Turning a Blind Eye to Oil Spills in Venezuela
September 28, 2020
By Barry Schaps
The preface to Former National Security Advisor Lt. General H.R. McMaster’s new book Battlegrounds, published last week, begins with “This is not the book that most people wanted me to write.” Similarly, this article is not one our audience expects to find in Stillwater’s Newsletter, but its importance to our readership requires awareness.
As Venezuela bounces from one political crisis to another, the impact on its oil industry has been profound. Measured in terms of proven crude oil reserves, experts suggest Venezuela has more oil than Saudi Arabia. Along with its political instability and corruption, the oil industry has collapsed; actual production of oil is now at a 77-year low. Production has plunged from 2.3 million barrels per day twelve years ago to less than 400,000 barrels per day in July of 2020. Contrary to the laws of supply and demand, during the period of 2003 to 2014, when oil prices were booming, PDVSA’s production started a steep decline, which no freely trading oil nation experienced.
Against this backdrop of political and economic upheaval, another oil industry catastrophe is playing out. Along the pristine white beaches of Venezuela, directly next to the Morrocoy National Park, one of the country’s most biodiverse areas, is a growing oil spill that most people haven’t seen on cable news or read about in the national media. Oddly, the August oil spill in Mauritius from the Panama-flagged, Japanese-owned iron ore ship that split on a coral reef received extensive media coverage but is less than one-third the size of the approximately 27,000-barrel Venezuelan spill. The spill in Venezuela occurred over two months ago, and reports of the oil-contaminated water first appeared on social media around August 1st. Neither the Venezuelan government nor PDVSA, the state-owned national oil company, have provided any official announcements or supervised cleanup efforts. As such, it has been difficult for experts to determine the exact cause of the spill and formulate mitigation measures.
This is not the first major spill in Venezuela and is not expected to be its last. Provea, a human-rights-focused non-governmental organization, found that from 2010 to 2016 PDVSA was responsible for 46,820 spills of crude and other contaminating substances, “with a total of 856,722.85 barrels of crude spilled” and 30,674 of those spills affecting bodies of water.
Based upon the location of the current spill in Venezuelan water, experts are focusing on two likely sources for the oil. The first location thought to be the source was a crude oil pipeline from the El Palito refinery. Satellite images, like the one below, appear to show the oil was sinking and not floating on the surface which is customary with crude oil still containing some light ends.
Based on samples gathered by local volunteers, the material appears denser than crude, so the second source it could be coming from is a refinery waste storage pit (used to collect multiple materials before reprocessing them at the refinery). The pit is close to the coast and has been known to overflow when full or after significant rains, which have occurred this summer. Whether it is coming directly from the El Palito refinery, a pipeline connected to the refinery, or a waste pit the fact of the matter is: Oil is in the water and spreading.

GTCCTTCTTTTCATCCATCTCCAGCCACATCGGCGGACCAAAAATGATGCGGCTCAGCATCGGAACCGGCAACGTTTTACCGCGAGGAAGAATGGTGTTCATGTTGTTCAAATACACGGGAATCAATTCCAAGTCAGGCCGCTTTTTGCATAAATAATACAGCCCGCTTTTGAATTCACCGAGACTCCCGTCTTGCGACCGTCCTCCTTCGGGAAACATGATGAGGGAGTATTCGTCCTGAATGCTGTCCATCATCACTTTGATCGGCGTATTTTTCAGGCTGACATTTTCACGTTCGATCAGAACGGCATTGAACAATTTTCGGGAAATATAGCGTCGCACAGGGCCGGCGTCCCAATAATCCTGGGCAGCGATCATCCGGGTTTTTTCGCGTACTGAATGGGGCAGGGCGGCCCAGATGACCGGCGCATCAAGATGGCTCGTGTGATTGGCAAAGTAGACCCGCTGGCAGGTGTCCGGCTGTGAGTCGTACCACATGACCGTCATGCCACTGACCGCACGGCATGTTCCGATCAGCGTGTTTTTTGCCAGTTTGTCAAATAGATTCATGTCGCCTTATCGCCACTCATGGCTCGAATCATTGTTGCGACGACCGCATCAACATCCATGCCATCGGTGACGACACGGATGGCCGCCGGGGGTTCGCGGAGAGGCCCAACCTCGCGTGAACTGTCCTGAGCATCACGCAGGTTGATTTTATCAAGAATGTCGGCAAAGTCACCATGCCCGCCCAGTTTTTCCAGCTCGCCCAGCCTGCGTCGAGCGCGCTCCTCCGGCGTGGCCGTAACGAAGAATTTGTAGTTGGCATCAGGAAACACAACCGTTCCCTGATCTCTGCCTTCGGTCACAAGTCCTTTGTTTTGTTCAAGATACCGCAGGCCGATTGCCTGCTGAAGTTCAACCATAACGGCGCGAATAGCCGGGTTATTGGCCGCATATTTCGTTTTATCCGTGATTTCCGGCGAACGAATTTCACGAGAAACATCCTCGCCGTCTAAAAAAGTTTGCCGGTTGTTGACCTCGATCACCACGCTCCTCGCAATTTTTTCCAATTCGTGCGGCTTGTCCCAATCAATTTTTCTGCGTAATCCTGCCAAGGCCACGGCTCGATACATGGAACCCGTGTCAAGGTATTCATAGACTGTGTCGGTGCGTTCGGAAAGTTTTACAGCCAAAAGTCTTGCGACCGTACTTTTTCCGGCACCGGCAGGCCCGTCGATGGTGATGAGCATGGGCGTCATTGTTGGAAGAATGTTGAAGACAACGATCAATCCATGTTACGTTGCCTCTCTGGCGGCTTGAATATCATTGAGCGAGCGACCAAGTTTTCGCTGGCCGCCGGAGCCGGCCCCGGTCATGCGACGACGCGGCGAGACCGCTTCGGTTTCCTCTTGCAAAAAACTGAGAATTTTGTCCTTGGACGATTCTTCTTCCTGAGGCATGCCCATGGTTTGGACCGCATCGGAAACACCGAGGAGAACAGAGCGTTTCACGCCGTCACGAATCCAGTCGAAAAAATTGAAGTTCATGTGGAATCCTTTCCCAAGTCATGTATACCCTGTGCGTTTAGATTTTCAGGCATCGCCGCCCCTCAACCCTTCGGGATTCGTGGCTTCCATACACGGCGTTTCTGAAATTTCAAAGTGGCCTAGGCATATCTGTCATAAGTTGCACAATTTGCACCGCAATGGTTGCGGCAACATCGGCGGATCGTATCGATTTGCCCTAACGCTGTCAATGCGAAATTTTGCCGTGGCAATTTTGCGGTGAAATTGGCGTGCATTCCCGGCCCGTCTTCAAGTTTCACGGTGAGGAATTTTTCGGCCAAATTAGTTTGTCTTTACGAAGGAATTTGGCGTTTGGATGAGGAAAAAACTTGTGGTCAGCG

It is worth noting that in January of 2019 the U.S. imposed a crude oil embargo on Venezuela which does not allow Venezuelan crude oil to be processed at refineries located in the U.S. According to Reuters, since late 2019, U.S. officials have asked most of Venezuela’s fuel suppliers to avoid sending gasoline to the crisis-stricken nation. In the latest round of calls in early March between U.S. officials and oil firms, they repeated the ban, despite worsening humanitarian conditions in the country. Currently, Iran and Russia have facilitated the delivery of gasoline to the country, but the volume is not nearly enough for internal consumption. Therefore, the damaged El Palito refinery staggers towards collapse but it is the only refinery operating in the country and producing gasoline. While the embargo impacted the flow of oil into and out of Venezuela, it did not cause the political upheaval taking place nor the corruption that led up to it, and most importantly it did not create the cause of the oil spill.
Within the last three weeks, concerned environmentalists have focused their attention on a huge oil tanker (FSO Nabarima) which has been in Venezuelan waters in the Gulf of Paria for several years and is now on the verge of sinking, with 1.3 million barrels of crude aboard, because of lack of proper maintenance. If it splits apart and sinks, the resulting oil spill could be five times larger than the Exxon Valdez spill. No orders have been issued to transfer the cargo to another vessel, nor have plans been drawn up to tow the ship away to safety, if even feasible. One global body created for cases of oil spills, the International Fund for Compensation of Oil Damage (located in London), noted the vessel “does not comply with the most elementary norms of maritime safety, especially at this time that the storage of crude oil is at its maximum, which constitutes an imminent environmental risk.”
It is clear that the political, social and economic crises have now led to an environmental crisis.